“Is stress inevitable?” I asked.  The question left a wondering silence.

“Stress is simply a reaction to a stimulus that disturbs our physical or mental equilibrium. In other words, it’s an omnipresent part of life. A stressful event can trigger the “fight-or-flight” response, causing hormones such as adrenaline and cortisol to surge through the body.”  -Psychology Today

Certainly there will always be stimuli that provoke us to internal agitation, but can we determine the dominance of that energy?  Can we contain that disruption and maintain inner peace?  Are we at the mercy of stress?  How does our faith, or lack thereof, inform our response to this malady?

I head to my bookshelf and open my 1970’s Webster Dictionary and look up stress.

stress:  tension; strain

That was it.  Wondering if “anxiety” would yield a more modern interpretation:

anxiety:  worry; concern; disquietude; uneasiness

The modern version of Webster’s Dictionary defines it thus:

stress:  a state of mental tension and worry caused by problems in your life, work, etc.;  something that causes strong feelings of worry or anxiety

So is it, following Psychology Today’s wording, an omnipresent part of life, or is it a reaction to normal life that can be chosen or not chosen?

Clearly this isn’t only a modern problem; life’s stressors may have changed over time; we may no longer worry as much over marauding bands plundering us, nor famine, nor dying of a simple infection; but we fragile humans have always had provocations to worry.  What has changed though, is how we regard this agitation, and what we believe about it.

Christianity has always taught that worry and anxiety are sins; a choice to not trust God.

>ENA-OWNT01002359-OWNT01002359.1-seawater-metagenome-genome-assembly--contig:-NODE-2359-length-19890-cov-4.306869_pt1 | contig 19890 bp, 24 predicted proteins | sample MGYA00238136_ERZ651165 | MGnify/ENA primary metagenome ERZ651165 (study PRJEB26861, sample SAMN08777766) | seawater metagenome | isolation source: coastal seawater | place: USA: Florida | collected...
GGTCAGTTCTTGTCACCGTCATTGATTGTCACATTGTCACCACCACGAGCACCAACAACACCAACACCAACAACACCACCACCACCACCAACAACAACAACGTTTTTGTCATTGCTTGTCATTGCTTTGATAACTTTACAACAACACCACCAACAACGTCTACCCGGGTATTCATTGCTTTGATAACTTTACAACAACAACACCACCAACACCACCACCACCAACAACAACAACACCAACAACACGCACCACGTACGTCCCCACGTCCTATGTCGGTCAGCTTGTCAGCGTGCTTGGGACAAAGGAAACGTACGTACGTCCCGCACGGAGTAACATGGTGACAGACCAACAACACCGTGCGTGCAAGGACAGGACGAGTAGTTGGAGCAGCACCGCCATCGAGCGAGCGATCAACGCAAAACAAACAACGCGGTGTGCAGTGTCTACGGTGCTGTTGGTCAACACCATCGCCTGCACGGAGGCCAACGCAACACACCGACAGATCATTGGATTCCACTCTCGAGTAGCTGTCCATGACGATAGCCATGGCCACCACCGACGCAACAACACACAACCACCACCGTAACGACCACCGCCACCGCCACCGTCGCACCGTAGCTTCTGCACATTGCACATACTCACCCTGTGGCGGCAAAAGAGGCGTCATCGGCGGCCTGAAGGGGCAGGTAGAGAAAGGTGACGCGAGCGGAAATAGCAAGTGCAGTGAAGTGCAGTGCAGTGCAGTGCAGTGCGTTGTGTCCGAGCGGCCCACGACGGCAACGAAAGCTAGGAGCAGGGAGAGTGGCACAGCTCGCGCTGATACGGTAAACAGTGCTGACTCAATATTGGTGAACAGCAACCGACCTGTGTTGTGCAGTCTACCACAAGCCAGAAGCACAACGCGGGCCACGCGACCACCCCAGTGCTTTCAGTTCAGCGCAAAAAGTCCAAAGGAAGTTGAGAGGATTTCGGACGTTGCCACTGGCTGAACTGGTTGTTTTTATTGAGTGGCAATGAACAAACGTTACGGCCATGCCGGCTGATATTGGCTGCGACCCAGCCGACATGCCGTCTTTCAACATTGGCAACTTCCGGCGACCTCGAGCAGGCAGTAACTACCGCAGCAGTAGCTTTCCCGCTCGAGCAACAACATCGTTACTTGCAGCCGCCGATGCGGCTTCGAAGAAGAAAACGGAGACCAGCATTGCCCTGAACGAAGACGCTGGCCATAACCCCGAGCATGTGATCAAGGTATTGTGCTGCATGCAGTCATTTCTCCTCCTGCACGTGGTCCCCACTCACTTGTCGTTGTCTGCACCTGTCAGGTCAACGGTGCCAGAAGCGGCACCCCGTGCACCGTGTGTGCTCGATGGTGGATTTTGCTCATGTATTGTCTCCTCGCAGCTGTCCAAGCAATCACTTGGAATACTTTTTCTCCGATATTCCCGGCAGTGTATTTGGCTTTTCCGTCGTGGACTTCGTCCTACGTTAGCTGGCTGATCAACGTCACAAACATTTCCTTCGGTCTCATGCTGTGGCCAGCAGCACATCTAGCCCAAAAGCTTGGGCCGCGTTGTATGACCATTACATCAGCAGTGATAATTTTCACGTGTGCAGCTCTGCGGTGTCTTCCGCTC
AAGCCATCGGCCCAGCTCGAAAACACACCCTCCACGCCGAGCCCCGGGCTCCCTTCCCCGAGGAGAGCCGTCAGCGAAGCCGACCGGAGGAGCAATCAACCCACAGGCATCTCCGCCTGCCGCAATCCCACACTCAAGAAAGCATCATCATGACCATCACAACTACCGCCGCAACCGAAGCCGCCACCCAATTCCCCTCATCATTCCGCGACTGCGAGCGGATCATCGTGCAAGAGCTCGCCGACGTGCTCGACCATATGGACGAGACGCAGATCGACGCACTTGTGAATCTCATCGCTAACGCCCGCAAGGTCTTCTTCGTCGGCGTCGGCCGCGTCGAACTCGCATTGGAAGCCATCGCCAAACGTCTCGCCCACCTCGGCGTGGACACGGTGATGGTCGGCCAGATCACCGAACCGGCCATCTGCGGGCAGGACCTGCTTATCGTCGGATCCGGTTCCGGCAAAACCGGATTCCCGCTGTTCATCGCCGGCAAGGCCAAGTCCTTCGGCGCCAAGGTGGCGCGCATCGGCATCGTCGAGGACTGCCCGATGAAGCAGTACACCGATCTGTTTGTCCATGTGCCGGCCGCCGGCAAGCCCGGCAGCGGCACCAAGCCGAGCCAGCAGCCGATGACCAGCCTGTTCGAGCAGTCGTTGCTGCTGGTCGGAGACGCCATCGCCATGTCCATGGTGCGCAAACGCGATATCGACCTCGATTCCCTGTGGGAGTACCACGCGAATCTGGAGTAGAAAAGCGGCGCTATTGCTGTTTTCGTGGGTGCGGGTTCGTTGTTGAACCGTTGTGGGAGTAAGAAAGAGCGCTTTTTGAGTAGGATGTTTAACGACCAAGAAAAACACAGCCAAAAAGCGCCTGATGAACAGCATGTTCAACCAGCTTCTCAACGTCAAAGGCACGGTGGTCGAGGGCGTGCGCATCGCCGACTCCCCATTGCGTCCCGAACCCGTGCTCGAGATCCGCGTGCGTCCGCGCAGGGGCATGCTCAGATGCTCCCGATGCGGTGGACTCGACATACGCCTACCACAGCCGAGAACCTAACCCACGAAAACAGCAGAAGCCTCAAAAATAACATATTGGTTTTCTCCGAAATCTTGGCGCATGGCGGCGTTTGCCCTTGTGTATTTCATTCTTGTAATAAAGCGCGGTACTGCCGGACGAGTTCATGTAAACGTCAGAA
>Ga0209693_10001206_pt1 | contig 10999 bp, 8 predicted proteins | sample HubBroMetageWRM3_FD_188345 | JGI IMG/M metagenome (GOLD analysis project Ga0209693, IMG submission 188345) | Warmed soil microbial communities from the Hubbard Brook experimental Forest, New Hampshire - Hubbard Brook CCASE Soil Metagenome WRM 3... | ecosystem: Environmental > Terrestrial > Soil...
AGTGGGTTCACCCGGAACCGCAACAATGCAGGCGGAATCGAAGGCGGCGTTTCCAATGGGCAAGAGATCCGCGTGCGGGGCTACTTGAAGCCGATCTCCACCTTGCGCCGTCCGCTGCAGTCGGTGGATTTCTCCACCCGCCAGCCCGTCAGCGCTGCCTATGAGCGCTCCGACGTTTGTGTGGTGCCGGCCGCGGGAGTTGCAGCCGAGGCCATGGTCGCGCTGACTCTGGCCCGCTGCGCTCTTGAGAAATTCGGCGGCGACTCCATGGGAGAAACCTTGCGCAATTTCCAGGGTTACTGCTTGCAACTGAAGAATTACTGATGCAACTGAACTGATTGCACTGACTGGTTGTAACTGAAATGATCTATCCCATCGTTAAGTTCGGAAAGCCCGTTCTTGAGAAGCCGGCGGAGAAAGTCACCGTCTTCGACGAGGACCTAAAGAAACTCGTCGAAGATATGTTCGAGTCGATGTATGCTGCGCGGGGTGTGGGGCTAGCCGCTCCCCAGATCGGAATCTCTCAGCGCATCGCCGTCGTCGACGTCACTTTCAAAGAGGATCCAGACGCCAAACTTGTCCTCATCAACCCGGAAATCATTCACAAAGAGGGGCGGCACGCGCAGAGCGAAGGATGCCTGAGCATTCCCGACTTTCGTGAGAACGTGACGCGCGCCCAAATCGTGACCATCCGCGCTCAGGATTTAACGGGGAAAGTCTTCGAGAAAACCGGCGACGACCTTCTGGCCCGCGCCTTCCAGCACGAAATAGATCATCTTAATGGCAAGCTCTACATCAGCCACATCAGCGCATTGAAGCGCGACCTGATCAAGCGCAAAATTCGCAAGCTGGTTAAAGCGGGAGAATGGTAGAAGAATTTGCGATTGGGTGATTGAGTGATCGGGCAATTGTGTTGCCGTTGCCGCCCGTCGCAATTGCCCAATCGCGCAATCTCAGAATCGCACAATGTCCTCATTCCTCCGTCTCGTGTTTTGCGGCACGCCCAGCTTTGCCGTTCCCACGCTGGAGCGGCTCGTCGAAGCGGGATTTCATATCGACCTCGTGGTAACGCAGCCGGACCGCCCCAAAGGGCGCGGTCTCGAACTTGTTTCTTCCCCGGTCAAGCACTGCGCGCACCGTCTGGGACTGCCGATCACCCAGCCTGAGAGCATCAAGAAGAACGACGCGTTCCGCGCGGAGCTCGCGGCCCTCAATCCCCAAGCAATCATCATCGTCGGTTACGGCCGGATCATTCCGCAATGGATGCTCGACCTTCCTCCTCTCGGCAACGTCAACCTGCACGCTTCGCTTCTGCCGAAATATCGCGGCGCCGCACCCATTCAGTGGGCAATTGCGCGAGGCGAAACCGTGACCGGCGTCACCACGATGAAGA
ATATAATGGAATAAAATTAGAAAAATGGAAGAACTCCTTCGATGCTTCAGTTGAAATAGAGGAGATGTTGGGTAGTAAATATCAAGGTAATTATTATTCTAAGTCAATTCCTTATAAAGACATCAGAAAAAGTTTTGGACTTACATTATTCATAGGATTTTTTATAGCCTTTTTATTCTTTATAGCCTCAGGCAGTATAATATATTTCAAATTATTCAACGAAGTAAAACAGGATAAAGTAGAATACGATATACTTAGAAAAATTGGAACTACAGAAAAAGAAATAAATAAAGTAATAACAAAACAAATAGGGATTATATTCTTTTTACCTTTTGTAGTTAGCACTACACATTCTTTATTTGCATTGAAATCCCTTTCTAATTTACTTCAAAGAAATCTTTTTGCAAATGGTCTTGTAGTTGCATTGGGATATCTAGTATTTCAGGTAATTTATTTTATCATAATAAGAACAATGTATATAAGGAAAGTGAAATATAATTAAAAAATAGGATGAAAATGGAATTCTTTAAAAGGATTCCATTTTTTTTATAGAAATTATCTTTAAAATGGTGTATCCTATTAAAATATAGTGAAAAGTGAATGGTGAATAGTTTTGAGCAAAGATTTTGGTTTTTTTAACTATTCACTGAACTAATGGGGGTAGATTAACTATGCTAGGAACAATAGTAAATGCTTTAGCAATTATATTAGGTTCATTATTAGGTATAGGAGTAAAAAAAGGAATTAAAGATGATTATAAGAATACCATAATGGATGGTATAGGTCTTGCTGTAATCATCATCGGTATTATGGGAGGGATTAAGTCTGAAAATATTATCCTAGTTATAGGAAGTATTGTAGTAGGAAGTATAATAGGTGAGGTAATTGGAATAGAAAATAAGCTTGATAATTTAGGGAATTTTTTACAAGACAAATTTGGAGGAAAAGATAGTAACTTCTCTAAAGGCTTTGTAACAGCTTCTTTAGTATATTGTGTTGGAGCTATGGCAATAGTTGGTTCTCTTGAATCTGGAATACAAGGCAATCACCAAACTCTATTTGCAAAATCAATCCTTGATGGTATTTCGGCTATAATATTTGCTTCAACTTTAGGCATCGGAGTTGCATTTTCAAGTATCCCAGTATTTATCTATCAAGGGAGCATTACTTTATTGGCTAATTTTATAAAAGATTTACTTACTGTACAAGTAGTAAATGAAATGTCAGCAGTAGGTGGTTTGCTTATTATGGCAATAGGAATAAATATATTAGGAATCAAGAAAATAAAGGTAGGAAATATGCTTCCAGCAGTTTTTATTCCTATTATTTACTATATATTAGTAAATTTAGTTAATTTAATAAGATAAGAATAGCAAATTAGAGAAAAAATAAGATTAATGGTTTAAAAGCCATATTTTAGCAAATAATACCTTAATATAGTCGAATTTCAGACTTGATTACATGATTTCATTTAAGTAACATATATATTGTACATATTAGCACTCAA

“O men of little faith? Therefore do not be anxious, saying, ‘What shall we eat?’ or ‘What shall we drink?’ or ‘What shall we wear?’ For the Gentiles seek all these things; and your heavenly Father knows that you need them all. But seek first his kingdom and his righteousness, and all these things shall be yours as well. Therefore do not be anxious about tomorrow, for tomorrow will be anxious for itself. Let the day’s own trouble be sufficient for the day.” (Mt 6:30–34)

“Peace I leave with you; my peace I give to you; . . . not as the world gives do I give to you. Let not your heart be troubled, neither let it be afraid.” (John 14:27)

 “Do not worry about anything, but in everything by prayer and supplication with thanksgiving let your requests be made known to God.”  (Philippians 4:6)

Today though, it seems, we are led to believe that stress, anxiety, worry, and depression happen to us, and that it is the norm.  It is something, thus, to medicate, moderate, and live with.  When did it go from being a choice to a  chronic condition?  I do not speak here for those with chemical imbalances in their bodies who wisely have sought medical treatment; I am not a doctor and certainly not an expert on mental health; I address only here the very common experience of being regularly “stressed out”, anxious, and/or depressed without an underlying medical condition.

Understanding stress, anxiety, and depression as external to choice would have been unfathomable to our Christian predecessors; if God had commanded us to not worry, nor be anxious and cast down, would He not also provide us with help to fulfill that command? Could it be that we are to take life’s stressors as good medicine for us, rather than reasons to fall into despair and fretting?

“Sometimes men are tested by pleasure, sometimes by distress or by physical suffering. By means of His prescriptions the Physician of souls administers the remedy according to the cause of the passions lying hidden in the soul.”  -St. Maximos the Confessor